In any year, the work that goes into planning NAFSA regional conferences is an impressive undertaking. So what has it been like to plan and put together NAFSA's inaugural All-Region Summit, which takes place in a time of precedented challenges? We spoke with three regional volunteer leaders about what it was like to plan a fully virtual event that meets the high standards of quality and value that the regional teams, NAFSA staff, and attendees have for NAFSA events, and what the regional team members are most excited about in this year’s programming.

For this post, we spoke with:

  • Region XI Conference Planner: Alissa Kramer Briggs, (Clark University)
  • Region VIII Chair: Heidi Fischer, PhD (Old Dominion University)
  • Region I Treasurer & Conference Planner: Keavy Gilbert, MA (University of Washington)

Answers have been edited and condensed.

What do you hope attendees walk away with from this event?

Alissa Briggs: I hope attendees walk away from the event with a feeling of hope for the future of international education, that times of crisis are an opportunity to assess our current practices and make them better moving forward. I hope that attendees feel refreshed, reassured, and ready to take on the challenges of the upcoming year. I also hope that attendees walk away with new connections and friends, from their own regions and around the world.

Heidi Fischer: The Region 8 team is hoping that attendees feel reconnected and recharged. At in-person conferences, we get that boost of energy and are reminded of why we do this work in international education—we've structured our program to provide a similar feeling of renewal.

What's a can't-miss part of the program for you? A hidden gem?

Briggs: I’m really looking forward to some of the shared content sessions. They offer a chance for me to learn from the colleagues who I don’t always get to interact with. I want to make the most of a three-week bonanza of content.

Fischer: LaNitra Berger, PhD, will co-lead two sessions in the Region 8 track: International Education Advocacy and a facilitated conversation about her latest book: Social Justice and International Education. I think these two sessions will be impactful for practitioners at any level.

Keavy Gilbert: This isn’t really an element of the program, but an experiential piece that I think attendees will really enjoy: I’m excited to share our virtual solution to replicate the conference name badges we all know and love for in-person events. We’ve come up with a way for participants to create zoom background name badges, complete with names, pronouns, titles, and even a QR code to share on LinkedIn profiles. It’s not quite the same, but I think it comes close to the time-honored conference tradition of swapping business cards with new professional connections!

In your opinion, what's the most valuable aspect of attending the All-Region Summit?

Briggs: I'm excited about the chance to more intentionally connect with and learn from other regions. Attendees essentially get 11 conference registrations for the price of one! Personally, I'm really looking forward to some of the sessions that my colleagues in other regions are holding, sessions that I wouldn’t even have thought of! I'm also looking forward to learning about the issues and challenges that specifically affect other regions, not just “national” issues that affect us all. These days, it's more important than ever to understand what's important to our colleagues in different parts of the country.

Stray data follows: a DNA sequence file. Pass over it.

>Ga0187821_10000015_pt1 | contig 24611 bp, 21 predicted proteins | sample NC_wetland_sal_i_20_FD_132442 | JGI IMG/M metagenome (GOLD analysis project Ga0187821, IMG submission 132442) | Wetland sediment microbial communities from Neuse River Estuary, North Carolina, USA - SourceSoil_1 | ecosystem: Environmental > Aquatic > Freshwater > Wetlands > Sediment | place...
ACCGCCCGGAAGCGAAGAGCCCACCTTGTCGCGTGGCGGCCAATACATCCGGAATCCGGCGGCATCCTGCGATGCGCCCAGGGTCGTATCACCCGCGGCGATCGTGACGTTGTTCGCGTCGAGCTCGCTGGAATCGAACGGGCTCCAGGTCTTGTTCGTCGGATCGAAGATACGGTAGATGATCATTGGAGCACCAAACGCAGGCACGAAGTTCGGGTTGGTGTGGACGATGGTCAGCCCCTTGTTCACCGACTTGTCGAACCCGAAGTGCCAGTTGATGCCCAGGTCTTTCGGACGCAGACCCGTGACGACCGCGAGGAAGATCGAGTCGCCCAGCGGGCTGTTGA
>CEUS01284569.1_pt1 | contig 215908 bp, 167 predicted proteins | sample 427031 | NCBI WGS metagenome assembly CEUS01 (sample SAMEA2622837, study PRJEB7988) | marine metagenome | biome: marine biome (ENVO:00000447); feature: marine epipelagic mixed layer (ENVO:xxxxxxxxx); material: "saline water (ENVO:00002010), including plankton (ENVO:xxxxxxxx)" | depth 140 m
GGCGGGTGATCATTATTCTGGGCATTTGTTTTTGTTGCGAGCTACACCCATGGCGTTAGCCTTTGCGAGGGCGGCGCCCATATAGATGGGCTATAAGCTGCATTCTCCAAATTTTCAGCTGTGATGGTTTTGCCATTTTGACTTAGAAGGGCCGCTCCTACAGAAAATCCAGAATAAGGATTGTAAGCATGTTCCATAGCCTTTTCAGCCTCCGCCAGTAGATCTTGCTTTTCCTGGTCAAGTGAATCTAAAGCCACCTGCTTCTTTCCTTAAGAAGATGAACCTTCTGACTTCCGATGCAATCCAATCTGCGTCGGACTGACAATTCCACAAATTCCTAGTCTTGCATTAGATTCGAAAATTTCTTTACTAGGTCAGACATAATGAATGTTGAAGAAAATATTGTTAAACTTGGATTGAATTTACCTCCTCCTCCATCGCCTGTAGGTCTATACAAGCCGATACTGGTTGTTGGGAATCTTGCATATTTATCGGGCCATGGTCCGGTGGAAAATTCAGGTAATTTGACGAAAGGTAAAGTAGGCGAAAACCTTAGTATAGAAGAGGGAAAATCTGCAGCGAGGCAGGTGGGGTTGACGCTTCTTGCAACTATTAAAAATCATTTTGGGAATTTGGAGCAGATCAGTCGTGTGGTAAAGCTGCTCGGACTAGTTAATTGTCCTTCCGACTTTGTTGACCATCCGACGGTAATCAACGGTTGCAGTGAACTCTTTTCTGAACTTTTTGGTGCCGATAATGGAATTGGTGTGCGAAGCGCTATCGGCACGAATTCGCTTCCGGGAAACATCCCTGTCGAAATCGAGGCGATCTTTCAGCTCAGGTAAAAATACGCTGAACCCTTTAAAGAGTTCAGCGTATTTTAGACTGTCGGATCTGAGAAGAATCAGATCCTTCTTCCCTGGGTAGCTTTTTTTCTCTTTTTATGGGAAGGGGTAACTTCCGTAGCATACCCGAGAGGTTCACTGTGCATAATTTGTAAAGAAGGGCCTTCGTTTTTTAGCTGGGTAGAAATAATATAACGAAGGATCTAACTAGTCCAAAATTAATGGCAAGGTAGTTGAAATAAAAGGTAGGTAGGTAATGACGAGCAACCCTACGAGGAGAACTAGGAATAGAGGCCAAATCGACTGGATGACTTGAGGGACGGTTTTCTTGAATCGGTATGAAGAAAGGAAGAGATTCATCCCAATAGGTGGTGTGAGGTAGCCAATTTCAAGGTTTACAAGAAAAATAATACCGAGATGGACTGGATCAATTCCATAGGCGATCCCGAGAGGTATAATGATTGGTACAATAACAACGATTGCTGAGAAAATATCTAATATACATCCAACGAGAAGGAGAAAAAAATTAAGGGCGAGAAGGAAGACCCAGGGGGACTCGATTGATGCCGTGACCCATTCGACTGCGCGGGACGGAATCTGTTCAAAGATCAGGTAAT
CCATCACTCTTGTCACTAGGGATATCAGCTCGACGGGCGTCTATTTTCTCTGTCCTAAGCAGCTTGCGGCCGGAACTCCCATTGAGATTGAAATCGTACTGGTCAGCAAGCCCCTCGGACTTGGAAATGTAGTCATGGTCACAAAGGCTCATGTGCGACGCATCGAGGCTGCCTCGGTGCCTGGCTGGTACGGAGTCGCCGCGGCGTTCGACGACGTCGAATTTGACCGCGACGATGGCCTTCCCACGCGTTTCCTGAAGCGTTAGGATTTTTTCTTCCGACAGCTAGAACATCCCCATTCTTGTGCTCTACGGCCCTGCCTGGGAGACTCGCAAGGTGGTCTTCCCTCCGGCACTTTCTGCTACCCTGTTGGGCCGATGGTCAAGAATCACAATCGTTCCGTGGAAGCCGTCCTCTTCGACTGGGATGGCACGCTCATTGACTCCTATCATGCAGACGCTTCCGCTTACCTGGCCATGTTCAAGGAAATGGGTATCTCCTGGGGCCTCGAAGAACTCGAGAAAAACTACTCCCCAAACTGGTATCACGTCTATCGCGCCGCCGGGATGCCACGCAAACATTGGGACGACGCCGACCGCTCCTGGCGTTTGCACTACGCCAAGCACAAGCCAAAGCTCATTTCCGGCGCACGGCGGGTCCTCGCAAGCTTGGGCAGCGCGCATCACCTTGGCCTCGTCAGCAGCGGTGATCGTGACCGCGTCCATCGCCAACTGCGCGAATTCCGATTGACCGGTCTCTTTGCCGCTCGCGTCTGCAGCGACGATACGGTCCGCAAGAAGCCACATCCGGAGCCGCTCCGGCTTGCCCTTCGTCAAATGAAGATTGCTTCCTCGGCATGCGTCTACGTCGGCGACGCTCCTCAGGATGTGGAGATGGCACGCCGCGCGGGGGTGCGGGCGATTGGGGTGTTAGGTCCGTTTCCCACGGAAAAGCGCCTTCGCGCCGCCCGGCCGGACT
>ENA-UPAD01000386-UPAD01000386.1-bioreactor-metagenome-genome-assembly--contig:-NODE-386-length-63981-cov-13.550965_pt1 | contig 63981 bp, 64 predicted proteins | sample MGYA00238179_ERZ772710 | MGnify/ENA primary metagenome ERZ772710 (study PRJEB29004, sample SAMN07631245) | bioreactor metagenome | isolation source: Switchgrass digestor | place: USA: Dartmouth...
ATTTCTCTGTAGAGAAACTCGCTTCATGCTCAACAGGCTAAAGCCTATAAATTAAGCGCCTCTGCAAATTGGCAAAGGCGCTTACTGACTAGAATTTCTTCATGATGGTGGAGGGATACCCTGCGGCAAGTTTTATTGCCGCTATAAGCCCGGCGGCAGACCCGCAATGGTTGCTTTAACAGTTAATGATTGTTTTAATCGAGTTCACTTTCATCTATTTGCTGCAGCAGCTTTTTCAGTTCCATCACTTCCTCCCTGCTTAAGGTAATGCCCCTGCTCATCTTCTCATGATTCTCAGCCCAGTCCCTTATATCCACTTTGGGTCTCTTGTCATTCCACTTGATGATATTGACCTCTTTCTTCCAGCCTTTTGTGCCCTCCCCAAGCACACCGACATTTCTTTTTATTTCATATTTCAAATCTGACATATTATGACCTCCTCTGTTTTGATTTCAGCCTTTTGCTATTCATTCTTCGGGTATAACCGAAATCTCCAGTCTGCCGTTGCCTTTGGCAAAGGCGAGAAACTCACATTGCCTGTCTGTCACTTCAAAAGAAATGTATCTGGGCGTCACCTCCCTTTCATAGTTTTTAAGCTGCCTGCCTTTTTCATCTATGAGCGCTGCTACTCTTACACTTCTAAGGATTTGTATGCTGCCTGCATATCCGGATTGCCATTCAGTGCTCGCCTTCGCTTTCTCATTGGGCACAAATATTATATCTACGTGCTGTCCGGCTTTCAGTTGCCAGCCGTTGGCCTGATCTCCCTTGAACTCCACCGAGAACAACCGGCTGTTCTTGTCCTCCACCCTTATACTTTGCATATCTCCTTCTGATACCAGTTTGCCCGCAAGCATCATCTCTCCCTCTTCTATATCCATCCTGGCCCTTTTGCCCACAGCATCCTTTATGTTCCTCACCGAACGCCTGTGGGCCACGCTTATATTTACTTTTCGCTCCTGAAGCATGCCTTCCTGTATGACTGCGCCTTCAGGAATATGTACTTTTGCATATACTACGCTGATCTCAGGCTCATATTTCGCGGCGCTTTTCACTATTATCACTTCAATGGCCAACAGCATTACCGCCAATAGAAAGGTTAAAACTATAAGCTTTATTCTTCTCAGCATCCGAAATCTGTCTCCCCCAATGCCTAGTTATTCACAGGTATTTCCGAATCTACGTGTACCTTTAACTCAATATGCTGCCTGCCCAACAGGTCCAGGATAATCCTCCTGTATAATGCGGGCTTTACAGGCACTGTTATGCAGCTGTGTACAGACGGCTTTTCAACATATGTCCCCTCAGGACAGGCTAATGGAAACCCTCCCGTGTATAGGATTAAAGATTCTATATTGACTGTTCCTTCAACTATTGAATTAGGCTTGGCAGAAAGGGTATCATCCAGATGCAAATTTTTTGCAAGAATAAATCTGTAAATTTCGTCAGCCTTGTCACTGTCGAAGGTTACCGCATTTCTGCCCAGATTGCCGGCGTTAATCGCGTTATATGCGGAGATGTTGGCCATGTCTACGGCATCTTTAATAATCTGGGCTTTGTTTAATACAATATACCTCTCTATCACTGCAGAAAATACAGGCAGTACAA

Gilbert: I think the most valuable aspect of the All-Region Summit will be the access that attendees will have to their peers and colleagues across all regions. With the shared content tracks and the fact that attendees will be able to access each regions’ specific content tracks, there will be so many opportunities to connect with and learn from each other. I think the All-Region Summit really blends the benefits of the NAFSA annual conference with the more local aspects of a regional conference.

What are the unique benefits of the virtual format of this year's event?

Gilbert: Increasing accessibility has been such a great benefit to virtual event planning. I hope to take forward with us in the future—for our regional NAFSA teams and our institutions or day jobs. And although I'll miss the high energy of navigating an in-person event space, I love that I don’t have to rush to get to a conference room, or worry that there won’t be a seat available or that I won’t be able to hear or see the speaker easily. I hope that the virtual format allows attendees to focus on the subject matter, attend sessions that they might not have otherwise been able to, and engage with colleagues they wouldn’t otherwise meet.

What was the biggest challenge in planning this year's event? Did this year's challenges create any opportunities for innovation or growth?

Gilbert: I think the biggest challenge, or rather the opportunity to be creative, is making sure that each region has the opportunity to maintain our individual flair and conference traditions. Planning one event that incorporates elements from all of our individual conference traditions has been challenging, but has also given us the opportunity to learn more about each other’s regional cultures!